Richard Horwood (1757/8 – 3 October 1803) was a surveyor and cartographer. He is mainly remembered for his large-scale plan of London and its suburbs published in 32 sheets between 1792 and 1799. He also published a plan of Liverpool in six sheets in 1803.
Map of London
Between 1792 and 1799 Horwood published a Plan of the Cities of London and Westminster the Borough of Southwark and Parts adjoining Shewing every House. At the time this was the largest map ever printed in Britain. After he decided to chart the entire city of London, down to each individual building, Horwood set about soliciting subscriptions to finance the project in 1790. His intention was to publish the complete map within two years, at a scale of 26 inches to the mile. However, the scope of the project was so extensive, and his cost to complete it so high, that rather than taking the estimated two years, the project took almost ten to complete. Despite acquiring royal patronage from King George III, the project suffered financial hardship, making it even more difficult to produce. However, Horwood eventually published the entire map, consisting of 32 sheets (four rows of eight columns). The last sheet was made available in 1799.
In 1800 he wrote of the map, in a letter to the Society for the Encouragement of Arts, Manufacture and Commerce:
The execution of it has cost me nine years severe labour and indefatigable perseverance; and these years formed the most valuable part of my life. I took every angle; measured almost every line; and after that, plotted and compared the whole work. The engraving, considering the immense mass of work, is, I flatter myself, well done.
Map of Liverpool
Horwood also published a similar large-scale plan of Liverpool, in six sheets, in July 1803.
He died on 3 October 1803 in Liverpool, and was buried in Toxteth Unitarian Chapel.
After Horwood's death, the 32 plates of his London map passed to the cartographer and a publisher William Faden. Faden published three further revised and updated editions of the map, under Horwood's name and still fundamentally his work, in 1807, 1813 and 1819.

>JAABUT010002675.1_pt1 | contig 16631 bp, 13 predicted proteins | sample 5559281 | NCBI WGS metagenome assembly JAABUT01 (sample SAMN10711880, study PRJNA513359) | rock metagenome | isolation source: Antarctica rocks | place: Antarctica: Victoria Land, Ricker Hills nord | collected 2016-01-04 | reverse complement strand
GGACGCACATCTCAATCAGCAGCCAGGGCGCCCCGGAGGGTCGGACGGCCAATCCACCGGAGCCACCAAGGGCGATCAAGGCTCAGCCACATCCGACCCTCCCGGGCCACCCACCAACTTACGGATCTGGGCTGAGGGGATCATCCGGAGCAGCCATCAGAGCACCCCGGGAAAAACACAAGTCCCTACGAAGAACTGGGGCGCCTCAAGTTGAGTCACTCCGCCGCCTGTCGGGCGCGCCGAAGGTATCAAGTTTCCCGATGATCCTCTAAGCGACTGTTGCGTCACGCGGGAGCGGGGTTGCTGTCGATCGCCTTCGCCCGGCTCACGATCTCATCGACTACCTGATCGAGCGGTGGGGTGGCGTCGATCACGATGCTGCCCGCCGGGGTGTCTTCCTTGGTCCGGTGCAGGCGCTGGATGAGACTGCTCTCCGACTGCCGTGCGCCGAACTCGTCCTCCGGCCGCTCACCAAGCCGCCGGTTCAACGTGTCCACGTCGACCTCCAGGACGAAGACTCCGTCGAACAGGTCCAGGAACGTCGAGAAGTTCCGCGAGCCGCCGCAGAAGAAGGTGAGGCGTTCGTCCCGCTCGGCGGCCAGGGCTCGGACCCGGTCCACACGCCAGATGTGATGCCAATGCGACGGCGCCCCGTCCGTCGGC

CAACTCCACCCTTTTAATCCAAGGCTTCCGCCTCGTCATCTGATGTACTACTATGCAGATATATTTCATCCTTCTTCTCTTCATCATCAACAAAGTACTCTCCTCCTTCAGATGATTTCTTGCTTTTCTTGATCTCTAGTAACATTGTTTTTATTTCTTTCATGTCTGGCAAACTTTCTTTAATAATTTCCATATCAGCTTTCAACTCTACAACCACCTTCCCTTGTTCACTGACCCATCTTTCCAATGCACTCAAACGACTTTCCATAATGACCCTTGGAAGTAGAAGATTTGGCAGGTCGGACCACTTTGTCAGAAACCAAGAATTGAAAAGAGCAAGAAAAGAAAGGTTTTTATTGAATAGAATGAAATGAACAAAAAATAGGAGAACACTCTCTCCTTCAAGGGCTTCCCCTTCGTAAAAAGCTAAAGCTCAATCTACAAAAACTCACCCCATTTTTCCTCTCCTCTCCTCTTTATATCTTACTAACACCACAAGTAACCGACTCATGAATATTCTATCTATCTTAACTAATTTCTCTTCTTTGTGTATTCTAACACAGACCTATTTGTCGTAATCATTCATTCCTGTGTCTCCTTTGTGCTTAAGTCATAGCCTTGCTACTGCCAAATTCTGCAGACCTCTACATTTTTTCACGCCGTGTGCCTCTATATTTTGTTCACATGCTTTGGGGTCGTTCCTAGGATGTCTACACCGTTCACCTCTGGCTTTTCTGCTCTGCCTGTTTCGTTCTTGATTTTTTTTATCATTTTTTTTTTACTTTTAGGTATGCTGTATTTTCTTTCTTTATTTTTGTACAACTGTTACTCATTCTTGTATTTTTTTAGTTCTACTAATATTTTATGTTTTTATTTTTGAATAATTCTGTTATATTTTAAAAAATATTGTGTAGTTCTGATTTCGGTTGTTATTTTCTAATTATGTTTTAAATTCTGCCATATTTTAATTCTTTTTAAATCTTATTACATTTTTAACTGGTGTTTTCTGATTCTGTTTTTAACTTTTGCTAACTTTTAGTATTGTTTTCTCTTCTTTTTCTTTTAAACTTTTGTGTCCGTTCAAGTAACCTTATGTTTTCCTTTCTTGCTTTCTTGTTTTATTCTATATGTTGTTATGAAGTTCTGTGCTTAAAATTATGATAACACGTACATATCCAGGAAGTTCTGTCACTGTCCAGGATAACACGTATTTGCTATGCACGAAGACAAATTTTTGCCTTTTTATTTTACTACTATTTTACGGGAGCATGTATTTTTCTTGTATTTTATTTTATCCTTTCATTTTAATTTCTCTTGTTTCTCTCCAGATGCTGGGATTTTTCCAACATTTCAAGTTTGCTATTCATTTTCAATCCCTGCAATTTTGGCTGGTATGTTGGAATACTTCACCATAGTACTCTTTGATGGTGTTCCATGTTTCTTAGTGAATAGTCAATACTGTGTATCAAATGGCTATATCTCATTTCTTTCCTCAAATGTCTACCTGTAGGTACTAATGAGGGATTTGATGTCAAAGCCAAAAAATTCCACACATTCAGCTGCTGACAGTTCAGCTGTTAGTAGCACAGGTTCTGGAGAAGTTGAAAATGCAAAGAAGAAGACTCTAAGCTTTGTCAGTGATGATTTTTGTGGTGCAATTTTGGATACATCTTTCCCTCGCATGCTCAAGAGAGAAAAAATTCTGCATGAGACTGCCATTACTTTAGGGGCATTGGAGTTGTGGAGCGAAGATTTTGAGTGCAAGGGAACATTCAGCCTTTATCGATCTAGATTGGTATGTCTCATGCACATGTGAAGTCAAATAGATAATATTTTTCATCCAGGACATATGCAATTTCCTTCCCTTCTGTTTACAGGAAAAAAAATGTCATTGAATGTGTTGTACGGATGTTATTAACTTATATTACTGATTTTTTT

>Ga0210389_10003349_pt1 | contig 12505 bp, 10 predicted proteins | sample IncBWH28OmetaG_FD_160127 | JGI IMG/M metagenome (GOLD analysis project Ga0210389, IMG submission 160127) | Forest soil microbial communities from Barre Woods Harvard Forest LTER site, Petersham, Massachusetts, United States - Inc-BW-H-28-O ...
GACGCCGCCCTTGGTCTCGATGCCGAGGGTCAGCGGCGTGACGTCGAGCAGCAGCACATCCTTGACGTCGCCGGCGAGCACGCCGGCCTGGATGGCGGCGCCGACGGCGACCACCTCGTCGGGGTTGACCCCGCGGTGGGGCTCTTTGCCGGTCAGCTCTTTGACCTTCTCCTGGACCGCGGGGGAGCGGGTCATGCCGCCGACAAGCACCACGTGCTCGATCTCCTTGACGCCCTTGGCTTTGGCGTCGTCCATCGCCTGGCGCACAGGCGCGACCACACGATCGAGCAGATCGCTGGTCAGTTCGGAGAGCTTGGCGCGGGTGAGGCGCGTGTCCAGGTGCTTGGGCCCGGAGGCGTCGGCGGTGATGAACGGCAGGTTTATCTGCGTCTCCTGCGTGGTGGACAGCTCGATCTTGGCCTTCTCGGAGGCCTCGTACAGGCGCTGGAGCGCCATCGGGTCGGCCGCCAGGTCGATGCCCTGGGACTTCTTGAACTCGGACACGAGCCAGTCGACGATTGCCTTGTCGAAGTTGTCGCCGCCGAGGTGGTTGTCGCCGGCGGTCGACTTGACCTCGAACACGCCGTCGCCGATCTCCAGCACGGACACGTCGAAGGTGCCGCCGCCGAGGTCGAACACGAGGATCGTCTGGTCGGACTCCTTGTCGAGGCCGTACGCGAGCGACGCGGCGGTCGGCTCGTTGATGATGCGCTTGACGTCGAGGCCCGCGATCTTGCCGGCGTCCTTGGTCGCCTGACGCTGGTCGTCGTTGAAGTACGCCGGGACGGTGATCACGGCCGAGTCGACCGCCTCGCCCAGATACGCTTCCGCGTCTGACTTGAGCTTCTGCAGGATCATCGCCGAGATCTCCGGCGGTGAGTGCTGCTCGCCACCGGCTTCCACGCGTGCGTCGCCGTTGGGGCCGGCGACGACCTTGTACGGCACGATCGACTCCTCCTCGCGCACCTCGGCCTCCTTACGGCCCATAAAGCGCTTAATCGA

In 1985 a reduced facsimile edition of the 1813 map was published in volume format by Harry Margary in association with the Guildhall Library, with a superimposed grid, full place-name index, and introductory notes by Paul Laxton, under the title The A to Z of Regency London.
- Baigent 2004.
- Richard Tames. London: A Cultural History. Oxford University Press, 2006. ISBN 978-0-19-530953-9
- Horwood, Richard (1803). "Letter". Transactions of the Society Instituted at London for the Encouragement of Arts, Manufactures and Commerce. London: C. Spilsbury for the Society. 21: 311–313.
- "Richard Horwood (c.1758-1803)". Romantic London. Retrieved 27 October 2015. CS1 maint: discouraged parameter (link)
- Laxton 1985, pp. viii–ix.
- Laxton 1985.
- Baigent, Elizabeth (2004). "Horwood, Richard (1757/8–1803)". Oxford Dictionary of National Biography (online ed.). Oxford University Press. doi:10.1093/ref:odnb/52774. (Subscription or UK public library membership required.)
- Baigent, Elizabeth (1994). "Richard Horwood's map of London: eighteenth-century cartography and the Society of Arts". RSA Journal. 142: 49–51.
- Laxton, Paul, ed. (1981). The A to Z of Regency London. Lympne Castle, Kent: Harry Margary. ISBN 0-903541-36-X.
- Laxton, Paul (1990). "Richard Horwood's plan of London: a guide to editions and variants, 1792–1819". London Topographical Record. 26: 214–63.
- British Library Online Gallery: London Westminster Southwark and parts adjoining by R. Horwood 1795
- oldlondonmaps.com: The Background to Horwood's Plan at the Wayback Machine (archived July 17, 2011)
- MOTCO Enterprises: Horwood map of London Westminster Southwark and parts adjoining 1792–9 (detailed freely-searchable map; site defunct as of 9 March 2017)
- Romantic London Project overlaying the map with 18th century data.